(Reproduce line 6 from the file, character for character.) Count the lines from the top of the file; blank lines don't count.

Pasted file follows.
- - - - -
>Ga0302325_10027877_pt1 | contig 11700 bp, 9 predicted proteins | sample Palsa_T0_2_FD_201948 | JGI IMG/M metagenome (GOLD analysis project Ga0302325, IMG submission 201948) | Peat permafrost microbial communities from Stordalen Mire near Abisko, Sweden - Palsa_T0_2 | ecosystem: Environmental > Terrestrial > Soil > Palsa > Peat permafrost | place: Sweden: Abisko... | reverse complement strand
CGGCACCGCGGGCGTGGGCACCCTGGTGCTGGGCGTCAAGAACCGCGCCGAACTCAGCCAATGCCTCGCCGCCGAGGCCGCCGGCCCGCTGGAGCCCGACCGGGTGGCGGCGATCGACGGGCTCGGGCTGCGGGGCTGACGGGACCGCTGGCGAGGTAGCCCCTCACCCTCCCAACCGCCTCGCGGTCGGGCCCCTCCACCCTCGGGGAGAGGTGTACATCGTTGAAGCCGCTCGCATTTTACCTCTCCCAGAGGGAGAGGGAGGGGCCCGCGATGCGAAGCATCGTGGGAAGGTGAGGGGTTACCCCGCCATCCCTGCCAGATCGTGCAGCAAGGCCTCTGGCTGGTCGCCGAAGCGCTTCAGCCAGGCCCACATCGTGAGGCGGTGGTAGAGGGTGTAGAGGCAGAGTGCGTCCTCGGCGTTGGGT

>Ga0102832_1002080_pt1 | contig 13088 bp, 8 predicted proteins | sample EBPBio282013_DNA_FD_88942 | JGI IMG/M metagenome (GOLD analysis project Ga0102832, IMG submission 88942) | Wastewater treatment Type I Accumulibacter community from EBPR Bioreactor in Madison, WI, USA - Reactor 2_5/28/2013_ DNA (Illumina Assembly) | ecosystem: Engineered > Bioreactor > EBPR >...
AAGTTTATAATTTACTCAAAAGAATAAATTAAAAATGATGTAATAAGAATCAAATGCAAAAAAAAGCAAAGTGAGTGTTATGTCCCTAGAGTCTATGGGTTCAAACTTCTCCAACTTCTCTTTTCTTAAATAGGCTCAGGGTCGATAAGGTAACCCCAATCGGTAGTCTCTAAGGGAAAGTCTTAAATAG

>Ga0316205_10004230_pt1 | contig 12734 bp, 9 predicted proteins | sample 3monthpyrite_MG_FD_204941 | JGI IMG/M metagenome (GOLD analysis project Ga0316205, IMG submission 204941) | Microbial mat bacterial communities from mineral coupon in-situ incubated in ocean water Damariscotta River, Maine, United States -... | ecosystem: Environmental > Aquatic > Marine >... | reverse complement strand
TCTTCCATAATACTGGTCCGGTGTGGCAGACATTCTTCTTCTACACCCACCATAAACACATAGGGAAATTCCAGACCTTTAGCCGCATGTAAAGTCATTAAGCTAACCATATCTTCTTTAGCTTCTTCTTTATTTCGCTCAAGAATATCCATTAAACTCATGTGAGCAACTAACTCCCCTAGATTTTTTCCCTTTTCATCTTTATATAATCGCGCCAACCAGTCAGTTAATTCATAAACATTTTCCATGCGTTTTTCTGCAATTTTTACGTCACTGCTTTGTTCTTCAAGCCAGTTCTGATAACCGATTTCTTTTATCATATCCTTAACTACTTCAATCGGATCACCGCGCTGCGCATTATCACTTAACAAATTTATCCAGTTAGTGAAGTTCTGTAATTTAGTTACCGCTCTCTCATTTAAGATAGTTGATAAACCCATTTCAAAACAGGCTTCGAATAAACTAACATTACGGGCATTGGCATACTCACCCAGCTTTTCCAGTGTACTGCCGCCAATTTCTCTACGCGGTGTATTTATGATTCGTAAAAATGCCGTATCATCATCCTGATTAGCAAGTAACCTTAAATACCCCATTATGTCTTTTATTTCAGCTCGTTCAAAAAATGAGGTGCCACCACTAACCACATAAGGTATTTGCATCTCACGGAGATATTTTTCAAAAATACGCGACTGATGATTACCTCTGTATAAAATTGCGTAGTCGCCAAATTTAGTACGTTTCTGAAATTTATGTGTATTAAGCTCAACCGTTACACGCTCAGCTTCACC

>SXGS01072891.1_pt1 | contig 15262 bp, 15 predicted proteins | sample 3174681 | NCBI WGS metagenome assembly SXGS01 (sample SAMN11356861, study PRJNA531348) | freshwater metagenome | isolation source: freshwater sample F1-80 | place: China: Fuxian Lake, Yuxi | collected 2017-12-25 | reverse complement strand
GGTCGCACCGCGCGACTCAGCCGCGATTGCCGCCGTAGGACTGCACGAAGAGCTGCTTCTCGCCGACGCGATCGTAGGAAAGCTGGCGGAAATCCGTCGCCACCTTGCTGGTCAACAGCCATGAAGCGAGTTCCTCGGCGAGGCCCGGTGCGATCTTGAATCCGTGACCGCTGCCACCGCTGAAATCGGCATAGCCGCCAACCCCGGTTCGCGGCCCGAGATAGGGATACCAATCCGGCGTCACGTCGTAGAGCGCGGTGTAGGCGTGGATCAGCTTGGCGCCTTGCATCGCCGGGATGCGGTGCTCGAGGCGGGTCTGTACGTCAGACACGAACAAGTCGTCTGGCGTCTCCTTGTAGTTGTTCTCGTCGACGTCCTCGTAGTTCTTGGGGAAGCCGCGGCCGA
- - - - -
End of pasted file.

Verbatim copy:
TCTTCCATAATACTGGTCCGGTGTGGCAGACATTCTTCTTCTACACCCACCATAAACACATAGGGAAATTCCAGACCTTTAGCCGCATGTAAAGTCATTAAGCTAACCATATCTTCTTTAGCTTCTTCTTTATTTCGCTCAAGAATATCCATTAAACTCATGTGAGCAACTAACTCCCCTAGATTTTTTCCCTTTTCATCTTTATATAATCGCGCCAACCAGTCAGTTAATTCATAAACATTTTCCATGCGTTTTTCTGCAATTTTTACGTCACTGCTTTGTTCTTCAAGCCAGTTCTGATAACCGATTTCTTTTATCATATCCTTAACTACTTCAATCGGATCACCGCGCTGCGCATTATCACTTAACAAATTTATCCAGTTAGTGAAGTTCTGTAATTTAGTTACCGCTCTCTCATTTAAGATAGTTGATAAACCCATTTCAAAACAGGCTTCGAATAAACTAACATTACGGGCATTGGCATACTCACCCAGCTTTTCCAGTGTACTGCCGCCAATTTCTCTACGCGGTGTATTTATGATTCGTAAAAATGCCGTATCATCATCCTGATTAGCAAGTAACCTTAAATACCCCATTATGTCTTTTATTTCAGCTCGTTCAAAAAATGAGGTGCCACCACTAACCACATAAGGTATTTGCATCTCACGGAGATATTTTTCAAAAATACGCGACTGATGATTACCTCTGTATAAAATTGCGTAGTCGCCAAATTTAGTACGTTTCTGAAATTTATGTGTATTAAGCTCAACCGTTACACGCTCAGCTTCACC